How Independence Accelerated the Careers of Ivorian Teachers: A Connected History of Education in Côte d’Ivoire, 1958–1974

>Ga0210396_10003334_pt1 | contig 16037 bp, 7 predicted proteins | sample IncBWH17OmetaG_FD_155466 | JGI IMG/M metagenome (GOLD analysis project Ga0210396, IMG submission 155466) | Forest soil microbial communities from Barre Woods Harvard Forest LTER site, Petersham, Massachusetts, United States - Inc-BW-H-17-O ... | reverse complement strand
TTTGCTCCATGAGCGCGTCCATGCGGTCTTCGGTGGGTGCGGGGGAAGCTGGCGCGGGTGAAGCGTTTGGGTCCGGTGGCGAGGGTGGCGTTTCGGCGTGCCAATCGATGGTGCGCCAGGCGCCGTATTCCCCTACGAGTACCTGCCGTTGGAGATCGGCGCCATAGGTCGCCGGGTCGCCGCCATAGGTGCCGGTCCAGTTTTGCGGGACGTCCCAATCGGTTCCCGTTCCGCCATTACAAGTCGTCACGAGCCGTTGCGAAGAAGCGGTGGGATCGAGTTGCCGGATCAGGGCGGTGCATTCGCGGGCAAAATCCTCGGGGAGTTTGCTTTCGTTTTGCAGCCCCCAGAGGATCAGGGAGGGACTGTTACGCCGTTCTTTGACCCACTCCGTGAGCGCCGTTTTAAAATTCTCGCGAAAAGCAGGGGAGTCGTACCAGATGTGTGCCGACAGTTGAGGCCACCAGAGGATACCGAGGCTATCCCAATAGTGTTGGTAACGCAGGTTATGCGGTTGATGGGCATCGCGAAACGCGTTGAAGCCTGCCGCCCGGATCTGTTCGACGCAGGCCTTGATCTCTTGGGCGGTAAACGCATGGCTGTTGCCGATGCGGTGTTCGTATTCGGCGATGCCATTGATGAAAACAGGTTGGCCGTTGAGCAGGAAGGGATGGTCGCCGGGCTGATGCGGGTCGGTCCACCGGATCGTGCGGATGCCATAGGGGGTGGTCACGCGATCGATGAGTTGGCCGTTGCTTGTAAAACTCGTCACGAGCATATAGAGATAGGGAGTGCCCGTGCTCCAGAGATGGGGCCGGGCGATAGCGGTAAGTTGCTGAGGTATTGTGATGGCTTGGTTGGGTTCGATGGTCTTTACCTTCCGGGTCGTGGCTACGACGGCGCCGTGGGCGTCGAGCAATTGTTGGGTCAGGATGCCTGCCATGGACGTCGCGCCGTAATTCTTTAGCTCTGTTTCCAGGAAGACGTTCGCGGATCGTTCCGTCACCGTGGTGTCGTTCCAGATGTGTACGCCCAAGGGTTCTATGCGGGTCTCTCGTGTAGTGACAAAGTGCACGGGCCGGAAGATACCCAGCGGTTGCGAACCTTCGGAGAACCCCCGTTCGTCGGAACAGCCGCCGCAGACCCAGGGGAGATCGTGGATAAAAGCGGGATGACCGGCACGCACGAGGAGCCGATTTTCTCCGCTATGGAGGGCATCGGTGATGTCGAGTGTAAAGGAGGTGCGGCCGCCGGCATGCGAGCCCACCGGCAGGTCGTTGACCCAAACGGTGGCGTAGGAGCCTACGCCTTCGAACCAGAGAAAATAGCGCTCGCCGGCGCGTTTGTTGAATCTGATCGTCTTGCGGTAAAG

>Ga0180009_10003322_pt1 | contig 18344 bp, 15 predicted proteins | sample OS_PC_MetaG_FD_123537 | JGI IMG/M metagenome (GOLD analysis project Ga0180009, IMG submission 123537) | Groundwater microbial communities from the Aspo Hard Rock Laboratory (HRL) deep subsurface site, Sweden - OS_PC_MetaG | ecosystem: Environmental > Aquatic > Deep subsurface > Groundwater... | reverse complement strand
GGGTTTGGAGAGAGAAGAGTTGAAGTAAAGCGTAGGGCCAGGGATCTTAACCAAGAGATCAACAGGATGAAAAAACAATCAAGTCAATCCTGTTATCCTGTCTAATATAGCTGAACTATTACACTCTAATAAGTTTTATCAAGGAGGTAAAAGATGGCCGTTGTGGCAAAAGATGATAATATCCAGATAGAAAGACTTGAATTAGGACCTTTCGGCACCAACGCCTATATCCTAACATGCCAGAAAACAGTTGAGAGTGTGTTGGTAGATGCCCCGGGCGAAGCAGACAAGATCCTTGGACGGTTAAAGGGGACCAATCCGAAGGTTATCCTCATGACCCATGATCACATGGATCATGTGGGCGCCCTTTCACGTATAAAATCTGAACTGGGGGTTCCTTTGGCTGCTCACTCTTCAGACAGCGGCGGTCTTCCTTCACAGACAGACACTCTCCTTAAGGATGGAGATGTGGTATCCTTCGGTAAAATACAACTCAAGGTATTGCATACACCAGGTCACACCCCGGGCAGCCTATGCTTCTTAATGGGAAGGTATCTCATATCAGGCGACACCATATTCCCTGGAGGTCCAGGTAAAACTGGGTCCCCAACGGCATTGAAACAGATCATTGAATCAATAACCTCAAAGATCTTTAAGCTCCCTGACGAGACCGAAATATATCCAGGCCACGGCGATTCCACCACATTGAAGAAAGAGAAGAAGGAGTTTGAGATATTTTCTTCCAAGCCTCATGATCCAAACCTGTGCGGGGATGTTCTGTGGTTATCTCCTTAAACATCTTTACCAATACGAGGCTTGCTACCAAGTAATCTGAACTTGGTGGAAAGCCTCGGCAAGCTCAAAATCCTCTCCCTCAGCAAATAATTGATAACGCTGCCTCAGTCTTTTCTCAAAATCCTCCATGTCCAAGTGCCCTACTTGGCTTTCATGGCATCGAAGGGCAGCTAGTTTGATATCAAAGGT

This paper assesses the shift between the colonial to the post-colonial situation in the educational system of Côte d’Ivoire from the late 1950’s to the mid-1970’s. Transitioning mechanisms are observed from the perspective of primary teachers’ career pathways. Why and how did the turn of independence catalyse the career pathways of African teachers trained under the colonial situation? And to what extent do these individual pathways reflect the political-scale change from the colonial federation of French West Africa to separate independent states in terms of education? Answering these questions requires paying great attention to (1) decision making processes including the reassignment of staff and places, the nationalisation and repurposing of the teacher training model inherited from the French Rule, (2) the variations in the international relations with France, other former colonies and new postcolonial partners, (3) the national strategies towards development, (4) the agency of individual and collective actors in the emerging civil society.